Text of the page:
Le Tour de France is the Super Bowl of the cycling world featuring an annual 21 day 2000 mile race covering the various terrains of France in a circuit. Its grueling show of endurance is only eclipsed by the beautiful vistas that participants cycle through, single testicled cancer survivors, and more doped athletes than a MLB All Star Game. The problem is that cycling by its nature is a more of a participant rather than spectator sport. Sure there is strategy, team play, and periods of intense action but all of that is mixed with even longer periods of monotonous actions… the whole endurance portion of the event. This leaves Cyanide Studio a gargantuan task of translating the event into a playable and fun experience in Tour de France 2013 – 100th Edition.
I imagine there is very little crossover between cycling enthusiasts and gamers because most enthusiasts I see spend what would be their game time emulating the professionals on the back roads risking both their life and the grill of my Ford F150. But let us assume there is an audience of both gamers and those in the know of the intricacies of multi-day team-based cycling for Tour 2013 because that is clearly who Cyanide is targeting with this game. Players will have to attempt to choose their cycling team and the number of stages they wish to play with little to no guidance on maneuvering the complicated menus. Mixed with the lack of tutorials on how to actually play the game, Le Tour ends up being an experience of figure it out even for that target audience.
The teams consist of a small group of cyclists. The lack of proper licensing keeps the game from having any real names in the rosters but obvious pseudonyms hint at whose likeness the cyclist is meant to represent. That of course is the only hint you will get as the cyclist models are all identical outside of their uniform skins. With EA being sued over their NCAA games containing likenesses of student athletes, Cyanide may need to worry a bit when Braulio Waggons and Chris Vroome don’t quite mask the likenesses of Bradley Wiggins and Chris Froome.
After choosing your fake *wink wink* star, players are tasked with choosing just how much of the Tour they want to play. This is no easy task because even after I was in the actual race, I was unsure if I had chosen just a stage, segment of stages, or the whole tour. Of course Tour 2013 might be the first game where figuring out the complicated menus is more exciting than the gameplay— which amounts to holding the trigger for a extremely long period of time watching your cyclist pedal through some of the most generic alpine vistas this generation with only the sound of the wind for a soundtrack. The game of course recognizes this and alerts you to the fact that you can skip ahead in the race from the pause menus. Yes, the game knows the bulk of its gameplay is boring and just lets you skip it.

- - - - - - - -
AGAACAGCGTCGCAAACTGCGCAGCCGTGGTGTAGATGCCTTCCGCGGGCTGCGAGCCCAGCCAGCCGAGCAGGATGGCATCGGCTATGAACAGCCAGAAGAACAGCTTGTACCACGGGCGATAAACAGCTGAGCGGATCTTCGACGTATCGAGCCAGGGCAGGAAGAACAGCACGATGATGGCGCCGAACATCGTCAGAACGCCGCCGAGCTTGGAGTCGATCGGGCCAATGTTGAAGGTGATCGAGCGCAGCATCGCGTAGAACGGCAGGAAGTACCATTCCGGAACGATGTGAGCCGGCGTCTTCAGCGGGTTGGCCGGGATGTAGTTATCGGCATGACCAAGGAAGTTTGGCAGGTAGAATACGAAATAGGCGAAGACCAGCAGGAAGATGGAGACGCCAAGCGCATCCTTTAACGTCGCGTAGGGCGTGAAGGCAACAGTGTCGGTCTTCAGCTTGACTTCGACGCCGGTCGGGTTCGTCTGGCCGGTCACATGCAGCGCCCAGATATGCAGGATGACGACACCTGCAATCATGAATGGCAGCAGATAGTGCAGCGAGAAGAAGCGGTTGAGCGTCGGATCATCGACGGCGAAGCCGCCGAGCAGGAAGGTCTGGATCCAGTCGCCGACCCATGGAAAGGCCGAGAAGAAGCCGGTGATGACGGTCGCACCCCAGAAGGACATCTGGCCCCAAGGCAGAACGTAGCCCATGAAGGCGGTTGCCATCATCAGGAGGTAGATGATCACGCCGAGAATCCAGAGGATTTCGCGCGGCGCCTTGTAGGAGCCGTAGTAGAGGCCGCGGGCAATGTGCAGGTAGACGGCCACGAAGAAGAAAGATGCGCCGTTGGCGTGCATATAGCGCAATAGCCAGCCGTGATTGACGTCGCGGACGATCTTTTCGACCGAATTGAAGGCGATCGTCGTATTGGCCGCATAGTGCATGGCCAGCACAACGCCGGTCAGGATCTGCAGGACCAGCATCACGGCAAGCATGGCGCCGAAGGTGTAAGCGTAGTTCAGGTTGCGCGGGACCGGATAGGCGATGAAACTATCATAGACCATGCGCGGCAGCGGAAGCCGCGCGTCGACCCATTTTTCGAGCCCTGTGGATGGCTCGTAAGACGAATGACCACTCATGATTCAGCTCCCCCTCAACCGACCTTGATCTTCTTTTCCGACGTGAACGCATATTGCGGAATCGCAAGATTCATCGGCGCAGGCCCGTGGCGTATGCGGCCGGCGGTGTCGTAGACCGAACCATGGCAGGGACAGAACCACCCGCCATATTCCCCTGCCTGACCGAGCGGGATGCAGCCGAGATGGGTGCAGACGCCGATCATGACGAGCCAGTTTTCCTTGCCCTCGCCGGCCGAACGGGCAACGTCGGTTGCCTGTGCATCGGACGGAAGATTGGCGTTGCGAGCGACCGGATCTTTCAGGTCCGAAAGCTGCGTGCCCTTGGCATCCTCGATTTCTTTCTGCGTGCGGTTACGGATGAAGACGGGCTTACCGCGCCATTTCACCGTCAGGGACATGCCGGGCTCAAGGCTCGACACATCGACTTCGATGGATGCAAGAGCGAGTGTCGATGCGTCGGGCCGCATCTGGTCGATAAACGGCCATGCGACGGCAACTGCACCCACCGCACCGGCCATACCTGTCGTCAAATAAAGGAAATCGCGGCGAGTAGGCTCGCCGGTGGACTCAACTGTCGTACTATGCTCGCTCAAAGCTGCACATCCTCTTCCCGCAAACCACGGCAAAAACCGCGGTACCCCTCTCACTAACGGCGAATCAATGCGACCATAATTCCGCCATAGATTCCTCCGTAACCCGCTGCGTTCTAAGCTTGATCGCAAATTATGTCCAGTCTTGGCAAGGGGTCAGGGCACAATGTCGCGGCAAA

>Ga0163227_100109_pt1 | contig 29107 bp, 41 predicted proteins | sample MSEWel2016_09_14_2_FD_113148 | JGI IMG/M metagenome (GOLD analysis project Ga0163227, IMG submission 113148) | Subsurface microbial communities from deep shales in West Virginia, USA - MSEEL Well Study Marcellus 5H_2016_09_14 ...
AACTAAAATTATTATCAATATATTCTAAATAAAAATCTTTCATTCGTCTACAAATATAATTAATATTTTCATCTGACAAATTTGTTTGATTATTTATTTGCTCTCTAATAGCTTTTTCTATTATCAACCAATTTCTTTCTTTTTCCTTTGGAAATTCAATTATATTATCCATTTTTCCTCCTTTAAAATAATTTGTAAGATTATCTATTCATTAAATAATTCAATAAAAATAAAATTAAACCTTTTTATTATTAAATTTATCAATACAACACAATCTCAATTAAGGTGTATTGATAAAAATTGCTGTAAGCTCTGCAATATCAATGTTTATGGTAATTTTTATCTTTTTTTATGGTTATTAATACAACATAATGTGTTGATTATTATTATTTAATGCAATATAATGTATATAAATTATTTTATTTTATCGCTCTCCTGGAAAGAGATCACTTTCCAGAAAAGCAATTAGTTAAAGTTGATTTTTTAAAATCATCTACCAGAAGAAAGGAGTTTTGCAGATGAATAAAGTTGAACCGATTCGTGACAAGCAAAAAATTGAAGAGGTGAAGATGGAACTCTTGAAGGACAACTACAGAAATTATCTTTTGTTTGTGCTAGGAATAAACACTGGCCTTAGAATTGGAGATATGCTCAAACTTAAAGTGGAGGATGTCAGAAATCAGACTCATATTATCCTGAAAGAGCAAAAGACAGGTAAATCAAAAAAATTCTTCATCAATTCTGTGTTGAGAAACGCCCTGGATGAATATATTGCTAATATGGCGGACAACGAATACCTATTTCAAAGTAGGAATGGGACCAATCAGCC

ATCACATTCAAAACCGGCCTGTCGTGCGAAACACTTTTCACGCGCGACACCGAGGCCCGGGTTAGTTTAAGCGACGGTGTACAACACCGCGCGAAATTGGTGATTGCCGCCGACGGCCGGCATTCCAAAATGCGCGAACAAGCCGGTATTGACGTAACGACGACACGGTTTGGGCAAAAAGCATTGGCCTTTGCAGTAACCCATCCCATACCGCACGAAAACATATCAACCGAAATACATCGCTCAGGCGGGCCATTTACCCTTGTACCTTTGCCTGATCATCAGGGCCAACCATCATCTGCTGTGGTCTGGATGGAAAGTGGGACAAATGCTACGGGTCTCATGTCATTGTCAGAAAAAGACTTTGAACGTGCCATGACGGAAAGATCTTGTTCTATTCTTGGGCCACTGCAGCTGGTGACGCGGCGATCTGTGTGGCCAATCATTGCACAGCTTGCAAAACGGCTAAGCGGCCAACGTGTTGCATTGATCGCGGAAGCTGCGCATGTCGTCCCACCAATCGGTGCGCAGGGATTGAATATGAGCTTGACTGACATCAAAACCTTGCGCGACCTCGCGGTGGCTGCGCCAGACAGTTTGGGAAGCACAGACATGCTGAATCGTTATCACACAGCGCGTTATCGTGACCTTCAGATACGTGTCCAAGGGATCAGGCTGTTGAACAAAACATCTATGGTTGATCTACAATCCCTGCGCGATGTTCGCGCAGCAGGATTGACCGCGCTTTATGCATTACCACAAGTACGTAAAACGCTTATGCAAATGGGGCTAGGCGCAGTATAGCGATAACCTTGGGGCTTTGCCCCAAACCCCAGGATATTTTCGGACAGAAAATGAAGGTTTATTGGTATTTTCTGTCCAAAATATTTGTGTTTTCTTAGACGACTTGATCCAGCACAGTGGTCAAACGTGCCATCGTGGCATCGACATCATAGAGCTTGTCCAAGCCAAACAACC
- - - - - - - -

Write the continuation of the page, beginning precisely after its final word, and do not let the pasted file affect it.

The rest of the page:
That leaves the only gameplay being the management of endurance and utilization of your teammates to ensure victory. That of course is where being a cycling enthusiast might come in handy by knowing when to eat a piece of fruit, break away from the pack, or send a teammate to bully those around you. Not being an enthusiast, the experience can be summed up as hold right trigger, pause and skip ahead, hold right trigger, nap a bit because you didn’t skip far enough ahead, and finally wonder why everyone passed you at the end of the race despite still having a pile of endurance.
As mentioned earlier, the cyclists models are all the same. That low budget quality runs through the rest of the graphics leaving us with a title that matches the graphical fidelity of games from early in the previous generation. The one area where they game could have shined with beautiful French vistas, looks like any other random mountainous track from just about any other racing game.
A majority of players will pick up the game and spend their time clumsily setting up a race and taking a nap midway through citing the dull experience as a cure for insomnia. There is just not too much to get excited about in Tour 2013 even for die hard cycling fans. A low budget feel runs through the whole game from graphics to audio to menu design. Add in the lack of licensing which keeps players from playing as famous cyclists and I am left wondering why Cyanide even tried with this game.